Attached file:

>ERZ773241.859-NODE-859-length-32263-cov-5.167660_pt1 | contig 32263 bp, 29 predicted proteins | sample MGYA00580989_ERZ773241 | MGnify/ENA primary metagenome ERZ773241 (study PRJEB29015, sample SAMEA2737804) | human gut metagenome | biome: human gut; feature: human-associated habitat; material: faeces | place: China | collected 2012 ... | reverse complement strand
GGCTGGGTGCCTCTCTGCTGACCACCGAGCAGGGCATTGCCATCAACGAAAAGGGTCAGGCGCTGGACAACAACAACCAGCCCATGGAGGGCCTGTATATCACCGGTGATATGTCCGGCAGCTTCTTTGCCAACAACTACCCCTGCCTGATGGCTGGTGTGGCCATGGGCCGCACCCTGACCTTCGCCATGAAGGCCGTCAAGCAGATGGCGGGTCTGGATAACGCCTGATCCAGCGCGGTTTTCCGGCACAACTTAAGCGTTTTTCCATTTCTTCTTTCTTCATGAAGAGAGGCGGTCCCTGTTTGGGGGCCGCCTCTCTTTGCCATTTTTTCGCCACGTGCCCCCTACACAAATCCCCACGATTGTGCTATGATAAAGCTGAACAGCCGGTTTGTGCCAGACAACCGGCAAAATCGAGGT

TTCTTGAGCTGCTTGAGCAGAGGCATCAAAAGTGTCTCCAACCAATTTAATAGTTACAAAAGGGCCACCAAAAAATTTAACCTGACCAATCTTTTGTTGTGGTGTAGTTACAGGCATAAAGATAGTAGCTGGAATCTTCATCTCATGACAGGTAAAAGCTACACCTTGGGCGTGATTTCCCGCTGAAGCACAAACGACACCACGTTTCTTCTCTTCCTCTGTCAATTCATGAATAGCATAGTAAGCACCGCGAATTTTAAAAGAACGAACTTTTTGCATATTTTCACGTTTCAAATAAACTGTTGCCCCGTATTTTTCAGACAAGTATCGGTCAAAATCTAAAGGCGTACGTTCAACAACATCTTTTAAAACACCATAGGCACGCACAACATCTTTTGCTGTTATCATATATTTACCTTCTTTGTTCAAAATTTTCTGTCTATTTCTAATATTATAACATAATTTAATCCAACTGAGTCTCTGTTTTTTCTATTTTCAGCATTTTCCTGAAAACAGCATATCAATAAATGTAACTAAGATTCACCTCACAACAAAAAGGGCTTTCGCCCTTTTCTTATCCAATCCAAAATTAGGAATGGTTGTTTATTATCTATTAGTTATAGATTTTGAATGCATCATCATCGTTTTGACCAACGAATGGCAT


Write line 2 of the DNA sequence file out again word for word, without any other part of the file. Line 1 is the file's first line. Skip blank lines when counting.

GGCTGGGTGCCTCTCTGCTGACCACCGAGCAGGGCATTGCCATCAACGAAAAGGGTCAGGCGCTGGACAACAACAACCAGCCCATGGAGGGCCTGTATATCACCGGTGATATGTCCGGCAGCTTCTTTGCCAACAACTACCCCTGCCTGATGGCTGGTGTGGCCATGGGCCGCACCCTGACCTTCGCCATGAAGGCCGTCAAGCAGATGGCGGGTCTGGATAACGCCTGATCCAGCGCGGTTTTCCGGCACAACTTAAGCGTTTTTCCATTTCTTCTTTCTTCATGAAGAGAGGCGGTCCCTGTTTGGGGGCCGCCTCTCTTTGCCATTTTTTCGCCACGTGCCCCCTACACAAATCCCCACGATTGTGCTATGATAAAGCTGAACAGCCGGTTTGTGCCAGACAACCGGCAAAATCGAGGT